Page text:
Lebanese shoppers feel government inflation figure is an under-estimate
The government has said inflation in Lebanon remained below 3.1 percent during the first seven months of 2012, but an advocacy group countered Monday that the figure does not convey an accurate picture of the soaring cost of basic commodities.
The consumer price index, a measurement of changes in the prices of a specific set of goods and services, was prepared by the prime minister’s office and released Sunday. Since July 2011, the index edged up by 4.5 percent, the premier’s office said in its report.
“From June 2012, it [the index] did not record any change. The annual rise in the consumer price index in July 2012 has brought the 12-month moving average to 5.0 percent,” the report said.
However, Nada Nehmeh, from Consumers Lebanon, believes that the CPI has deliberately failed to add other basic commodities to its basket to make the price index figures look reasonable.
“I think that the CPI for some reason doesn’t ... show the actual rise in consumer prices so people won’t react,” Nehmeh told The Daily Star.
The Cabinet, under tremendous pressure from the General Labor Confederation and other labor groups, was compelled to increase the salaries for both private and public sector employees in February of this year.
But this modest rise in salaries has prompted merchants and traders to hike prices of most commodities under the pretext that higher wages have driven up costs.
There is a general consensus among Lebanese that the Economy Ministry has no effective means to check the rise in prices of commodities. Some even accuse a handful of powerful families of controlling most of the local market thanks to exclusive distribution, whereby manufacturers give exclusive rights to sell its merchandise, a model abolished in most other countries.
Nehmeh added anyone can manipulate the index by removing certain items from the basket such as sugar and rice. She explained that Consumers Lebanon has 160 items in its basket which it submits to the public every quarter.
“Our survey of the prices is more realistic because we focus on the basic commodities that consumers depend on. Our last survey showed that prices of basic commodities rose to 7 to 10 percent after the holy month of Ramadan,” she added.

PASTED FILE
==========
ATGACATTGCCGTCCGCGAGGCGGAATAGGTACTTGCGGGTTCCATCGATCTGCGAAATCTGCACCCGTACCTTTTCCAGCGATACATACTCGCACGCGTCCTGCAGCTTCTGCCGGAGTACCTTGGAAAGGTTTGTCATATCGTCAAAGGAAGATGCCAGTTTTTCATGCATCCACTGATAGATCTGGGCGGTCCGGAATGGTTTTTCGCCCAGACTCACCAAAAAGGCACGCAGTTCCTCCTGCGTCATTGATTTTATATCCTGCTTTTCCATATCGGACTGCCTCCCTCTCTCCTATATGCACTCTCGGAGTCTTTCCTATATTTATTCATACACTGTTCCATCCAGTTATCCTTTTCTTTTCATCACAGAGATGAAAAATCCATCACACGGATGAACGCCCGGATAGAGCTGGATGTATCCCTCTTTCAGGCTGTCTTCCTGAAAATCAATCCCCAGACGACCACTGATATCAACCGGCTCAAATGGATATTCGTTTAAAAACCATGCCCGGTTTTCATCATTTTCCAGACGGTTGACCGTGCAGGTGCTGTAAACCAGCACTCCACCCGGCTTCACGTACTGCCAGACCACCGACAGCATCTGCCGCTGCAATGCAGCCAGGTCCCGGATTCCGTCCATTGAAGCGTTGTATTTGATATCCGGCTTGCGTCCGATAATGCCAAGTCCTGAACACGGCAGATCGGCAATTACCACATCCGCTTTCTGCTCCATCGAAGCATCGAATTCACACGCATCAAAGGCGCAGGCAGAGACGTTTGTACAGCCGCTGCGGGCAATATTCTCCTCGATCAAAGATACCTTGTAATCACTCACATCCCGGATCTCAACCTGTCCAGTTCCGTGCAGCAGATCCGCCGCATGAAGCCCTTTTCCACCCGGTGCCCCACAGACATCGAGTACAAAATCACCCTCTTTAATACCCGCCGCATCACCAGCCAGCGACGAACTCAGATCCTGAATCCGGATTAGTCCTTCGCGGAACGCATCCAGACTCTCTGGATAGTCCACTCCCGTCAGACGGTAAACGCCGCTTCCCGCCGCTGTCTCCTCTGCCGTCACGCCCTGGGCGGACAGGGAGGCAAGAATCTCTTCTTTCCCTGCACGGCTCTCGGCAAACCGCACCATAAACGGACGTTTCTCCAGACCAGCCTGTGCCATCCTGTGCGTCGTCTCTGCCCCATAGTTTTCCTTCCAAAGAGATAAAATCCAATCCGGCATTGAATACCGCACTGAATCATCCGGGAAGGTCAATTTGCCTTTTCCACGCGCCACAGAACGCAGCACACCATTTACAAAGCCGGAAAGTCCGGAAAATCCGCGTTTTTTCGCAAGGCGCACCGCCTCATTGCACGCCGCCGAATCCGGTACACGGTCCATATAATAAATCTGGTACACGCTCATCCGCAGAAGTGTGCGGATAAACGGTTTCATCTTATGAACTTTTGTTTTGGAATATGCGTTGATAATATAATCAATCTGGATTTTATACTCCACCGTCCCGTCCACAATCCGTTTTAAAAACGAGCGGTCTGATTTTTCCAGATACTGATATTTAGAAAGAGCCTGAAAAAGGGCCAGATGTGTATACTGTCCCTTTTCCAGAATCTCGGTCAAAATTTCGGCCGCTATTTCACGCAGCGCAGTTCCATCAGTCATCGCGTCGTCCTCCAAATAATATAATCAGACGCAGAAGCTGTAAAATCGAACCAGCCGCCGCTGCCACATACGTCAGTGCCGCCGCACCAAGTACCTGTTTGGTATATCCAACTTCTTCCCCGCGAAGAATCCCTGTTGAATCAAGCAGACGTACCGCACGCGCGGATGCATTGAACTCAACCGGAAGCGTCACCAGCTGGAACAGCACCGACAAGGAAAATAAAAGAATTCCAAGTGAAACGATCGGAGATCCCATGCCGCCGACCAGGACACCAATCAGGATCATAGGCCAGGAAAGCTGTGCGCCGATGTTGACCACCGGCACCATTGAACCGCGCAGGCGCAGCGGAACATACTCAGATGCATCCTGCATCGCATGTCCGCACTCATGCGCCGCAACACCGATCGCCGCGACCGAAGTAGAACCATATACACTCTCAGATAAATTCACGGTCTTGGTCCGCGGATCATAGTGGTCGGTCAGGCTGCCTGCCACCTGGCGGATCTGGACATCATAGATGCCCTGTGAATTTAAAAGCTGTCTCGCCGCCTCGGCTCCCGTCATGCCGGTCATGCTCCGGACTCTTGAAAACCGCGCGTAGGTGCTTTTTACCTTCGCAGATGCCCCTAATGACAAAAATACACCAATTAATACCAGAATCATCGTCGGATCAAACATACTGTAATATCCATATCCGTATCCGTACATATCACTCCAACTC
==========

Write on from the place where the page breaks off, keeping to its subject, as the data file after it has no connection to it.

The government’s report shows the increase in the index was mainly due to a 8.5 percent increase in the prices of food and beverages.
“The index was also boosted by an upward movement of 5.5 percent in prices of miscellaneous goods and services, 1.8 percent in durable consumer goods, 1.8 percent in recreational services, 1.3 percent in housing services, 0.3 percent in health care services and 0.2 percent in transportation and telecommunications services,” according to the official report.
Nehmeh insisted that as long as few merchants have the exclusive rights to major items in Lebanon, prices will continue to soar unchecked.
“How can we claim to have a free market economy when a few individuals control the bulk of the market? There are certain items that cannot enter the Lebanese market without the prior approval of these companies,” Nehmeh said.
Late Prime Minister Rafik Hariri presented a proposal in 2002 that would allow any person or company to import any product without the prior approval of exclusive distributors.
But this plan was killed by politicians under pressure from importers. “Some of the exclusive dealers can make a profit of more than 200 percent. There is no way to lower prices if we don’t open the doors for open and unrestrained competition,” Nehmeh said.
She said that one way to determine the actual cost of living is to conduct a nationwide survey on what the average Lebanese consumes the most, and this way one can come up with a reasonable price index.
“We should add the cost of education and hospitalization so that we have a clearer picture of the cost of living,” Nehmeh added.
She said that the prices of gasoline and fuel have not been included in the price index because some consider these items as services and not basic commodities.